About the Event
In this highly‐anticipated concert, hear the mellifluous sounds of classical music by Antonín Dvořák and Bedrich Smetana at Berlin's treasured and world‐renowned Philharmonie Berlin.
With their program 'Slavonic Romanticism' the Czech Chamber Philharmonic Orchestra Prague under the baton of Martin Peschik presents the most famous and beautiful compositions of Smetana and Dvořák, the most prominent representatives of classical, Czech music and another compositional genius, Peter I. Tchaikovsky, whose setting of the tragic love story 'Romeo and Juliet' belongs to the most important pieces of the Romantic period, likewise Smetana's timeless classic 'The Moldau' is heard. The second part of the concert features Antonín Dvořák's 9th Symphony 'From the New World,' composed in New York. The Czech Symphony Orchestra plays with great intensity befitting the Romantic period, making this program a unique concert experience.
- Bedrich Smetana – Selected works
- Antonín Dvořák – Selected works
|Orchestra:||Czech Chamber Philharmonic Orchestra Prague|
The Philharmonie is a concert hall opened in 1963 in West Berlin. It is considered the musical heart of the German capital, as well as the new urban centre after the fall of the infamous Berlin Wall. Its distinctive bright yellow exterior and unusual tent-like shape quickly made it a city landmark. The surprising design and architecture were initially viewed negatively by many, but the Philharmonie is now considered a model for concert halls worldwide. The architect, Hans Scharoun, aimed to design a concert hall in which the focal point - the musicians on the concert platform - is equally visible from every seat, an aim that gave rise to the hall's unusual shape. Since its inauguration, the Berliner Philharmonie has hosted numerous concerts, often featuring acclaimed soloists and conductors.
Antonin Dvorak is considered to be one of the most well-known and prominent Czechs in the world, as his musical work gained international recognition already during his lifetime. He was born in 1841 in a small Czech village into a butcher’s family. At the age of 6, Dvorak started taking violin lessons and it immediately became obvious that the boy had exceptional talent in music. Later in life, he was learning to master piano and organ as well as simultaneously working in a slaughterhouse. After Dvorak turned 16, he was admitted to the Organ School in Prague that trained future professional composers. After graduating, he stayed in Prague, joined Karel Komzak’s orchestra and started actively composing his own music. However, he struggled to make ends meet and always had to work on the side by playing music in churches and giving private music lessons. Finally, 1874 became a turning point in his life when he won a financial grant from an Austrian Prize competition for his 15 submitted works. This allowed him to quit the orchestra and devote himself fully to composing. During this period, he wrote his Slavonic Dances, Moravian Duets and Violin Concerto, which brought him sweeping success. In 1892 he was invited to teach at the New York National Conservatory, where he stayed until 1895 before returning home. He started teaching at the Prague conservatory and later became its director. Until his death in 1904, he had been a successful and well-loved composer, both in his homeland and around the whole world.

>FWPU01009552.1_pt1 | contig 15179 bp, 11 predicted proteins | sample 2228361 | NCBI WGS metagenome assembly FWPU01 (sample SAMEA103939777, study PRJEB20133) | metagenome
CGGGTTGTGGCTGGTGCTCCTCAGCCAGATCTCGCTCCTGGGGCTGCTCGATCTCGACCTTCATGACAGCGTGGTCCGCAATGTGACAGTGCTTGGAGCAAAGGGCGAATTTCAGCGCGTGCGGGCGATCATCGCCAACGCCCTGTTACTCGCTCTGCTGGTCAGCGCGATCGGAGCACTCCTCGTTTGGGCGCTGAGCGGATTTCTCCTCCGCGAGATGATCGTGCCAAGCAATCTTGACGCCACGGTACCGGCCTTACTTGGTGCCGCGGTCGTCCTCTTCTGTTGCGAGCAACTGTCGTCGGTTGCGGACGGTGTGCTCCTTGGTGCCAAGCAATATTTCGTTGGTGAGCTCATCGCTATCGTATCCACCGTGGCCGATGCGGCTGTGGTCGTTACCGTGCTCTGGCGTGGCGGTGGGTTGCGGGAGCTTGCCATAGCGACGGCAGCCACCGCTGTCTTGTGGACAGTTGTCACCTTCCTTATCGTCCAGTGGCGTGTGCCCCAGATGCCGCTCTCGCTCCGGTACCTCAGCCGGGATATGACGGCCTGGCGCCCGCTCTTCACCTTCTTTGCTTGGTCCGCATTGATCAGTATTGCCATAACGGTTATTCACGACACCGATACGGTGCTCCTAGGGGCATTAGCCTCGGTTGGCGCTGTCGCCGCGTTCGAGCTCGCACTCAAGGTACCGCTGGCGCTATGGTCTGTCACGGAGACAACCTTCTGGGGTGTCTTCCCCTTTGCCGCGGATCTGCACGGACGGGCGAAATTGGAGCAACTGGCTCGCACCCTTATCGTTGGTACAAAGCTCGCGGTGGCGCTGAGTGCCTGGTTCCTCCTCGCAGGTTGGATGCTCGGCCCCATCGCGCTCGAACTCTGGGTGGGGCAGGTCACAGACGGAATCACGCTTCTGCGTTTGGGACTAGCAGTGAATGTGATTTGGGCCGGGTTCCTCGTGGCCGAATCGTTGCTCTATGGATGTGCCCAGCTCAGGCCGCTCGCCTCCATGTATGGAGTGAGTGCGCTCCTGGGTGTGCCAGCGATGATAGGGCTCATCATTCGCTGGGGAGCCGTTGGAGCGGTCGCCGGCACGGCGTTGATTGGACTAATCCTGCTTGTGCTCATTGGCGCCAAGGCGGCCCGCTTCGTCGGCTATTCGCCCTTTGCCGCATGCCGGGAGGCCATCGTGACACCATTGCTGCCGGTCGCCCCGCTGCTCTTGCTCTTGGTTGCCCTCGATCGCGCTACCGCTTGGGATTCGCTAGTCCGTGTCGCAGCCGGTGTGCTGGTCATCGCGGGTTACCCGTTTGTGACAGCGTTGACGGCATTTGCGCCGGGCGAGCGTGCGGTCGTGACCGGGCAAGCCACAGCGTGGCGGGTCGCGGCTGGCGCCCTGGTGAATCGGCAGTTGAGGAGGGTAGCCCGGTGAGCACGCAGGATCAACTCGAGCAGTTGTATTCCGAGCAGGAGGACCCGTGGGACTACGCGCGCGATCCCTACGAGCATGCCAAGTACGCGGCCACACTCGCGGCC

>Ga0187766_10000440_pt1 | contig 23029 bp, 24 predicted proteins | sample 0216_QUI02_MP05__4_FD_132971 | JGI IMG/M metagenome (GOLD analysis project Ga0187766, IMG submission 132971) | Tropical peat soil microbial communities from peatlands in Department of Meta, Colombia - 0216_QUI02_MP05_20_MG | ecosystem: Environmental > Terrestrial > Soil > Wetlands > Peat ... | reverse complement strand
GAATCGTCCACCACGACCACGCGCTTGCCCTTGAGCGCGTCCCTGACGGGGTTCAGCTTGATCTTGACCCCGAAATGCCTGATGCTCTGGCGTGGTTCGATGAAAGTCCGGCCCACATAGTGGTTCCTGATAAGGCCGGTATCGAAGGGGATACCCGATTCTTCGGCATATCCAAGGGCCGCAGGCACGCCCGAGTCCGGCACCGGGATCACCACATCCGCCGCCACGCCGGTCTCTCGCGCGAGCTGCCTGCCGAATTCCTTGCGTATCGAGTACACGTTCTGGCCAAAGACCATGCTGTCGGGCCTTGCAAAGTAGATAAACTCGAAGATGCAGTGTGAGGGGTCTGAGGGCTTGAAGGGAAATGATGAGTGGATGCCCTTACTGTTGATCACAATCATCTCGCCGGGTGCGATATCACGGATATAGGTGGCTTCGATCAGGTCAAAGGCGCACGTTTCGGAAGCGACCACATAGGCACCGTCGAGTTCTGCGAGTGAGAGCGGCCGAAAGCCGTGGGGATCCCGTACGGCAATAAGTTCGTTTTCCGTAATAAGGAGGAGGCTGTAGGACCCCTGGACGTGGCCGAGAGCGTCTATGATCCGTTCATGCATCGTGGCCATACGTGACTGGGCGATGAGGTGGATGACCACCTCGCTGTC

Bedrich Smetana is regarded as the father of Czech classical music, most known for his symphonic cycle My Homeland and opera The Bartered Bride. He was born in 1824 in Litomyšl, a town in Bohemia. Since childhood, Bedrich Smetana developed an affection for folk music and songs, which can be traced in his oeuvre. His father also played in a string quartet and taught young Bedrich to play the violin. However, the son preferred the piano and gave his first piano performance when he was only 6 years old. In 1943 Smetana set off to Prague where he attended the Prague Music Institute and became acquainted with Prague’s music life by attending numerous classical concerts. Back then he said: “…I shall one day be a Liszt in technique and a Mozart in composition!”. In 1848 he opened a private music school, which became very popular, especially among Czech nationalists – a movement that was thriving that year. Smetana was supporting the movement and wrote a few patriotic works, including two marches dedicated to the Citizens’ Army. However, the 1850’s were sorrowful years for the composer. He lost his three daughters, his wife was severely ill and the critics were giving unflattering reviews on his music. In 1856 he decided to start a new life in Gothenburg, Sweden, where he opened another music school, worked as a conductor of the Society for Classical Music and gained professional recognition. In his homeland, Smetana’s talent was finally acknowledged only in 1866 with the release of his opera "The Brandenburgers". Since then, his career saw ups and downs but reached its glorious peak when the public first heard his symphonic circle "Ma Vlast", which Smetana composed despite becoming deaf.